In the United States, only the state of Oregon, as well as a handful of municipalities, have moved to decriminalize magic mushrooms. This includes Denver, Grand Rapids, Ann Arbor, Detroit, Oakland, Santa Cruz, Seattle, Port Townsend, Northampton, Eastampton, Somerville, and a growing list of several other municipalities in the US.
Are Magic Mushroom Spores Legal?
The spores of magic mushrooms do not contain psilocybin and are, therefore, legal in most parts of the world today, including the United States. This is what makes mushroom grow kits viable.
Unfortunately, as soon as the spores are germinated into mycelium, it becomes illegal again. This is why mushroom grow kits don’t contain the spores directly but instead require you to order them separately from another company.
Where to Buy Magic Mushroom Spores
Unless you’re buying a pre-colonized mushroom grow kit, you’ll need to order magic mushroom spores separately.
Gourmet mushrooms like oyster mushrooms, lion’s mane, porcini, reishi, and shiitake can be bought in pre-colonized forms online, but magic mushrooms are only available in this form in some countries (such as Canada).
If you’re not sure what strains to order first, check out our guide to magic mushroom strains.
I recommend starting with golden teacher mushrooms. They’re the easiest to get started with because they colonize quickly, resist contamination better than most strains, and the final mushroom is surprisingly potent.
How To Build Your Own DIY Amazon Mushroom Grow Kit For Cheap
With the exception of pre-colonized fruiting kits, most magic mushroom grows kits classify as supply bundles. They contain jars, plastic tubs, substrates, cleaning wipes, gloves, and masks.
The only ingredient you actually need to get from a specialty source is the mushroom spores themselves.
Everything else you can find at your local hardware store, gardening center, or Amazon.
You can save quite a bit of money by sourcing these materials yourself rather than ordering a prepackaged kit.
Below is our recommended list of items for your own DIY grow kit. The total cost of this kit is less than $250 (including spores) and provides significantly more raw materials than any of the kits listed above.
You’ll be able to reuse most of the components of this kit, and it provides enough substrate and cleaning materials for several harvest cycles.
- Magic mushroom spores — $25
- Disinfectant wipes — $8
- Nitrile gloves — $25
- Surgical masks — $30
- Wide mouth mason jars (500 mL) — $30
- Brown rice flour — $5–$10
- Vermiculite — $20–$30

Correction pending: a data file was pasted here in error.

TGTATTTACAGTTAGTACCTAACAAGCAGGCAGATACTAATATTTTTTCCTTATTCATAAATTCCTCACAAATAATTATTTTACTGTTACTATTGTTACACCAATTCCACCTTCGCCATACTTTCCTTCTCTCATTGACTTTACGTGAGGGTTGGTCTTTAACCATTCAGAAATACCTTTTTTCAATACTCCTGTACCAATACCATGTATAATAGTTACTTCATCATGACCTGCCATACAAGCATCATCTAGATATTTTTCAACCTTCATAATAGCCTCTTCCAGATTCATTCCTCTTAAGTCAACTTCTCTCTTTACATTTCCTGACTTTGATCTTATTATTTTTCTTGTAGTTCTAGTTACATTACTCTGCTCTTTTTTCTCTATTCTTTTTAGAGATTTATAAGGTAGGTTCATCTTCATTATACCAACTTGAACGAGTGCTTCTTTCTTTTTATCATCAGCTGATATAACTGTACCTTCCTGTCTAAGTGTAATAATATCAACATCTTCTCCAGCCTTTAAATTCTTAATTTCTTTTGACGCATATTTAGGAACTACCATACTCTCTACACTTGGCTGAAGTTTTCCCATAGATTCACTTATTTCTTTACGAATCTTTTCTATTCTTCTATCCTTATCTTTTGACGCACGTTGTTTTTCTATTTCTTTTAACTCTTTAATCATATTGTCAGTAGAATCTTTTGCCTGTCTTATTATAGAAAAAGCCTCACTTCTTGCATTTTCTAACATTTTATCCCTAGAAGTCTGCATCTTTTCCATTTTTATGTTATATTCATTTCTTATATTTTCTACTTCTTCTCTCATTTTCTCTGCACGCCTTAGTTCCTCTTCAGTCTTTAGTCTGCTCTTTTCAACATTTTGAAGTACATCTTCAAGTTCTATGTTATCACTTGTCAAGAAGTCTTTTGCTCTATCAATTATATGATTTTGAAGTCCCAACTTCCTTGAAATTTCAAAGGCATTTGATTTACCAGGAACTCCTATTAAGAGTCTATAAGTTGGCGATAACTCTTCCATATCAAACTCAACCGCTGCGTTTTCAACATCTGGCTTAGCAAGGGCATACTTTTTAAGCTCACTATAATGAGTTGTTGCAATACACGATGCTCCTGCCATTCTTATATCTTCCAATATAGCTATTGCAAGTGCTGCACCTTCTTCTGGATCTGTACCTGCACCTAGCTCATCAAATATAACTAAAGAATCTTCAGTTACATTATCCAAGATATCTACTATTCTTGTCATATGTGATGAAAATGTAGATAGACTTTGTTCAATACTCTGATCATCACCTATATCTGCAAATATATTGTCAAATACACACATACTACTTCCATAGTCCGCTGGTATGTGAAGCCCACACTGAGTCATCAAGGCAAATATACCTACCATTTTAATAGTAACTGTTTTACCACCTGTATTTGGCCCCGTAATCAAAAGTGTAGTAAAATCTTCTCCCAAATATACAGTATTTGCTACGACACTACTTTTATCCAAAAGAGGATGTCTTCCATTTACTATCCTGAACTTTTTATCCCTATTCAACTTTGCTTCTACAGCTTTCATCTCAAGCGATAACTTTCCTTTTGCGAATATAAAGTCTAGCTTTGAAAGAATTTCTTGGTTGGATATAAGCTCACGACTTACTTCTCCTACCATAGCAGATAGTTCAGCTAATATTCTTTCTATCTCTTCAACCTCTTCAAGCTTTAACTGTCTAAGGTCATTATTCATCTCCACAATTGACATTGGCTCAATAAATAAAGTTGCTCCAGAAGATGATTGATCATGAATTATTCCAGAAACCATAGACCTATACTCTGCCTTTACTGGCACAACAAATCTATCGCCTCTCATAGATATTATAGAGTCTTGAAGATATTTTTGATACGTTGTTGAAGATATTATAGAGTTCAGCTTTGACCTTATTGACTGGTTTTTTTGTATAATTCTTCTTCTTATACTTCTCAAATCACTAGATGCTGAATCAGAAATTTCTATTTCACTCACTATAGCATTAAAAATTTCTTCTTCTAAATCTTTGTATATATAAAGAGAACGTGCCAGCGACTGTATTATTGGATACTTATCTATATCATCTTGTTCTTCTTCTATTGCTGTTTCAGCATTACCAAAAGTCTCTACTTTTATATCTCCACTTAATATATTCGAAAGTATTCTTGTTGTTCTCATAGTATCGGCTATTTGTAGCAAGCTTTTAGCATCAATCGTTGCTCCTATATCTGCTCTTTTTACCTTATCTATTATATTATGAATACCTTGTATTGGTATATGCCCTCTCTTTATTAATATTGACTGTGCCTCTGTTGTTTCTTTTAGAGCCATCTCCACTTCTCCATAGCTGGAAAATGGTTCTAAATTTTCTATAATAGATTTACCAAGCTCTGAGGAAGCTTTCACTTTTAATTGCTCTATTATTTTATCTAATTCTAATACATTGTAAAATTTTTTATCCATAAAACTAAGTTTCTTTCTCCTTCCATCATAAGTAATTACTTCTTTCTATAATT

- Clear plastic storage tub — $0–$50
- Perlite — $30
- Spray bottle — $10–$15
- Hygrometer & thermometer — $15
- Pressure cooker or Instant Pot (optional, but highly recommended) — $100–$200
1. Disinfectant Wipes/Spray
Maintaining a sterile working environment is critical to growing mushrooms from spores successfully. This can’t be understated.
Contaminants can easily make their way into your sterilized substrate and contaminate it.
Any alcohol-based cleaning wipes will work. Even simple rubbing alcohol and paper towels will do the trick. I personally prefer using Lysol disinfectant wipes because they’re relatively cheap, ready to use right out of the package, and contain a variety of cleaning agents to kill many different kinds of microorganisms.
One of the main downfalls new growers and experienced growers alike run into is contamination. During the inoculation stage, it’s easy for mold or bacterial spores to make their way into your substrate jars and kill your mushrooms before they get a chance to take hold.
Wipe everything down before you innoculate your substrate jars, including any surfaces you’re working on, all the supplies brought into the room with you, and your gloved hands.
2. Nitrile Gloves
Your own body is one of the primary sources of contamination. Our skin is inhabited by countless microorganisms, so it’s important to cover as much of your skin as possible when working with mushrooms. Disposable gloves will also allow you to sterilize your hands with alcohol or Lysol cleaning wipes without irritating your skin.
3. Surgical Masks
Just as our skin is a source of contamination for our mushrooms, so is our mouth. Cover your face with a sterile mask while you work to keep your germs to yourself. Most people at this point have masks kicking around anyway, and they’re widely available at drug stores or places like Amazon and Walmart.
4. Pressure Cooker (Optional)
A pressure cooker or Instant Pot is likely going to be the most expensive part of your mushroom grow kit, but it’s a valuable tool for the DIY grower. This tool will allow you to create your own sterilized substrate jars — significantly reducing the cost over time.